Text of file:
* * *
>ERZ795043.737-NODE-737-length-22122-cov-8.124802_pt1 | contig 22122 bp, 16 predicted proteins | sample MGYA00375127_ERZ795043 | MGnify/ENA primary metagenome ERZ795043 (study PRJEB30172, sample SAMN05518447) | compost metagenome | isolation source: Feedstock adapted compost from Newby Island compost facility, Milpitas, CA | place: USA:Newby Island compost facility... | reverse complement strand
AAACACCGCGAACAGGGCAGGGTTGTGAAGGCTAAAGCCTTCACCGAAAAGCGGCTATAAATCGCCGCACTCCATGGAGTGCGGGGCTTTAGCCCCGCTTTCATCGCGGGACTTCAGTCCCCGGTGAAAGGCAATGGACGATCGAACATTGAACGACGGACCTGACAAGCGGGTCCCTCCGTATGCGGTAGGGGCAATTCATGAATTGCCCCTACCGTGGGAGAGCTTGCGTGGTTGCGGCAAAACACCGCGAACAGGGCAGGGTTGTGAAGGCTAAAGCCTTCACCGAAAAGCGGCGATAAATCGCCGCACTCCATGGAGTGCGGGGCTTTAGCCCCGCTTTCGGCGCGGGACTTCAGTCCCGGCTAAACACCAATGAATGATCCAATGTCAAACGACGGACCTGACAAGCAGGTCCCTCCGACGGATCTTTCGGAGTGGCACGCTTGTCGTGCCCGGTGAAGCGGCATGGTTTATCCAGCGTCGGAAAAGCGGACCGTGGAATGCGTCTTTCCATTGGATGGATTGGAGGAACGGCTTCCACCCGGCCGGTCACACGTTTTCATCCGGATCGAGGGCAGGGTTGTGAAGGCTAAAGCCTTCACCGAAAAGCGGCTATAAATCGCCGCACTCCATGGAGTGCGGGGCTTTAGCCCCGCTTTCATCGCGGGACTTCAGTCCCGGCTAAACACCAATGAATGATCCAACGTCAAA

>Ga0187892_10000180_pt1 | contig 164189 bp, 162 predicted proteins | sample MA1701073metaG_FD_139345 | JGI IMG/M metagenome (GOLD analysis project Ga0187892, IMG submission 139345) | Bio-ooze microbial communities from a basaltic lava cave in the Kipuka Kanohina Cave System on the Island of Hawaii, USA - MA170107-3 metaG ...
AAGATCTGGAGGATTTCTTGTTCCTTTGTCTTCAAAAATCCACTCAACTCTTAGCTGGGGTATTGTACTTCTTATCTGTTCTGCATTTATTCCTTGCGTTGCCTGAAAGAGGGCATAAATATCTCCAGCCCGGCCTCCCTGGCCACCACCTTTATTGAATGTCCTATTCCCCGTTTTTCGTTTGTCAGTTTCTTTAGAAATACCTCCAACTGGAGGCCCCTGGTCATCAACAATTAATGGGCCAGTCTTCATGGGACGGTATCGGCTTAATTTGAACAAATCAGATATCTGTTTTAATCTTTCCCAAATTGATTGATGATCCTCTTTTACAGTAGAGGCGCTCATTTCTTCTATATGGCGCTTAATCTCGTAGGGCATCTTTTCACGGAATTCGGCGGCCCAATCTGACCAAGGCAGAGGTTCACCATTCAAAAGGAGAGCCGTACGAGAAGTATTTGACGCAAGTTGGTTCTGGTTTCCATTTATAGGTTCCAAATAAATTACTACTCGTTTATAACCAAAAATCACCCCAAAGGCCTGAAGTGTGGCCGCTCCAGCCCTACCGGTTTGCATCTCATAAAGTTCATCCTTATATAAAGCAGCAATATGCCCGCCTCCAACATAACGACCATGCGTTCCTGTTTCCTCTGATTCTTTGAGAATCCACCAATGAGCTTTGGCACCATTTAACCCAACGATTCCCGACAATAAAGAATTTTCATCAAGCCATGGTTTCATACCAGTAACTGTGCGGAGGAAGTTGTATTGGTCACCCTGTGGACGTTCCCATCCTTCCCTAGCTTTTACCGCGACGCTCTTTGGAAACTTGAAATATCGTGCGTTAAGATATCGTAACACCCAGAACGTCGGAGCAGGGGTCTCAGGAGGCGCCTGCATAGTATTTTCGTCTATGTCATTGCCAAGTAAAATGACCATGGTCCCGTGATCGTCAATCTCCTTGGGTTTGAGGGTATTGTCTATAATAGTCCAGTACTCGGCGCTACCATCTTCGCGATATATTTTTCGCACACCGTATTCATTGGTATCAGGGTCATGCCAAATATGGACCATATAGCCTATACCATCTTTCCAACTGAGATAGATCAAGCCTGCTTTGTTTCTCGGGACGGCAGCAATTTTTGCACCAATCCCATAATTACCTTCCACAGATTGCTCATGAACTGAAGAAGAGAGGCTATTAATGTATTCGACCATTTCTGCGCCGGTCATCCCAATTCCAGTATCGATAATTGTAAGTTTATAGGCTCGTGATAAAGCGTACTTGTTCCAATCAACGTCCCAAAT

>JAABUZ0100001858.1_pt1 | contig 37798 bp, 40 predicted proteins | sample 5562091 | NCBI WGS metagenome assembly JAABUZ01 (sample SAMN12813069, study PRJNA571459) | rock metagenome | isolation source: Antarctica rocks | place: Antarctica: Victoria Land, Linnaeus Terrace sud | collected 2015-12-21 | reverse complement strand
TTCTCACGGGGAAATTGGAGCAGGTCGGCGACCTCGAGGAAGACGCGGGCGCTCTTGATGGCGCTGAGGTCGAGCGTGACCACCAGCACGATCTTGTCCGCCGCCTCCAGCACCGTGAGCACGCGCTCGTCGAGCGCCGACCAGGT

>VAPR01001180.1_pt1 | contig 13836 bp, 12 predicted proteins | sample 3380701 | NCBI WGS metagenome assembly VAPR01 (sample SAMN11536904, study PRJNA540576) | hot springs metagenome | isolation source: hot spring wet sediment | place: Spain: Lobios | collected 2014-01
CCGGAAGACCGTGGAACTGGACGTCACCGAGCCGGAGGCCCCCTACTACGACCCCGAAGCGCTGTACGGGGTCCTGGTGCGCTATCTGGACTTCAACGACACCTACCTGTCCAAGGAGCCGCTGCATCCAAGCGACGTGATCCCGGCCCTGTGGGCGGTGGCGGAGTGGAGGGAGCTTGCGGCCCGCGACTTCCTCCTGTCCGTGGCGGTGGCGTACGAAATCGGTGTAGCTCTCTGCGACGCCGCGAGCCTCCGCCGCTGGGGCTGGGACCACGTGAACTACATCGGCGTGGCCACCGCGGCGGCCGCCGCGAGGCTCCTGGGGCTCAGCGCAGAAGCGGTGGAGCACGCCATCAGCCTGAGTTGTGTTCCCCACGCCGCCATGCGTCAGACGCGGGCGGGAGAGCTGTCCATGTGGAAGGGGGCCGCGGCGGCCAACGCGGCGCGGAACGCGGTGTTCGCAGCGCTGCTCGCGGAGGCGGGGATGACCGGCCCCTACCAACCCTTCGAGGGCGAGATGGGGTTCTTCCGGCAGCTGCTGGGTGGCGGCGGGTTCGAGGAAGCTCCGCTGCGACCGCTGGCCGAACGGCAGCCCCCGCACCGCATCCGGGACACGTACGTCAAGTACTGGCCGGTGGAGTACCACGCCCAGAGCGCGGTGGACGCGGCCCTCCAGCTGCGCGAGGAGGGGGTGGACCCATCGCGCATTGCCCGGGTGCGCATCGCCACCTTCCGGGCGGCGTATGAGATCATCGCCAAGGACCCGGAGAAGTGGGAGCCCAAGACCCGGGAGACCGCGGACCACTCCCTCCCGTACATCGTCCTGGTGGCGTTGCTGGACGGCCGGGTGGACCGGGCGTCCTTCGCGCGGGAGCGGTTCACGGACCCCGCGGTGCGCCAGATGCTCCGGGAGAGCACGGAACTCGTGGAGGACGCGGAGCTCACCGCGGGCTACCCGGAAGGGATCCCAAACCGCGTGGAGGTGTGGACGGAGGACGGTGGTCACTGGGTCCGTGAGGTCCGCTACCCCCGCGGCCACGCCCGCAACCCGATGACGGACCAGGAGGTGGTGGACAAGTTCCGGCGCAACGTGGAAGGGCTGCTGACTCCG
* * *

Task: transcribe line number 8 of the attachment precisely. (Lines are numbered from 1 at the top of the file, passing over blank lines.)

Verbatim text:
CCGGAAGACCGTGGAACTGGACGTCACCGAGCCGGAGGCCCCCTACTACGACCCCGAAGCGCTGTACGGGGTCCTGGTGCGCTATCTGGACTTCAACGACACCTACCTGTCCAAGGAGCCGCTGCATCCAAGCGACGTGATCCCGGCCCTGTGGGCGGTGGCGGAGTGGAGGGAGCTTGCGGCCCGCGACTTCCTCCTGTCCGTGGCGGTGGCGTACGAAATCGGTGTAGCTCTCTGCGACGCCGCGAGCCTCCGCCGCTGGGGCTGGGACCACGTGAACTACATCGGCGTGGCCACCGCGGCGGCCGCCGCGAGGCTCCTGGGGCTCAGCGCAGAAGCGGTGGAGCACGCCATCAGCCTGAGTTGTGTTCCCCACGCCGCCATGCGTCAGACGCGGGCGGGAGAGCTGTCCATGTGGAAGGGGGCCGCGGCGGCCAACGCGGCGCGGAACGCGGTGTTCGCAGCGCTGCTCGCGGAGGCGGGGATGACCGGCCCCTACCAACCCTTCGAGGGCGAGATGGGGTTCTTCCGGCAGCTGCTGGGTGGCGGCGGGTTCGAGGAAGCTCCGCTGCGACCGCTGGCCGAACGGCAGCCCCCGCACCGCATCCGGGACACGTACGTCAAGTACTGGCCGGTGGAGTACCACGCCCAGAGCGCGGTGGACGCGGCCCTCCAGCTGCGCGAGGAGGGGGTGGACCCATCGCGCATTGCCCGGGTGCGCATCGCCACCTTCCGGGCGGCGTATGAGATCATCGCCAAGGACCCGGAGAAGTGGGAGCCCAAGACCCGGGAGACCGCGGACCACTCCCTCCCGTACATCGTCCTGGTGGCGTTGCTGGACGGCCGGGTGGACCGGGCGTCCTTCGCGCGGGAGCGGTTCACGGACCCCGCGGTGCGCCAGATGCTCCGGGAGAGCACGGAACTCGTGGAGGACGCGGAGCTCACCGCGGGCTACCCGGAAGGGATCCCAAACCGCGTGGAGGTGTGGACGGAGGACGGTGGTCACTGGGTCCGTGAGGTCCGCTACCCCCGCGGCCACGCCCGCAACCCGATGACGGACCAGGAGGTGGTGGACAAGTTCCGGCGCAACGTGGAAGGGCTGCTGACTCCG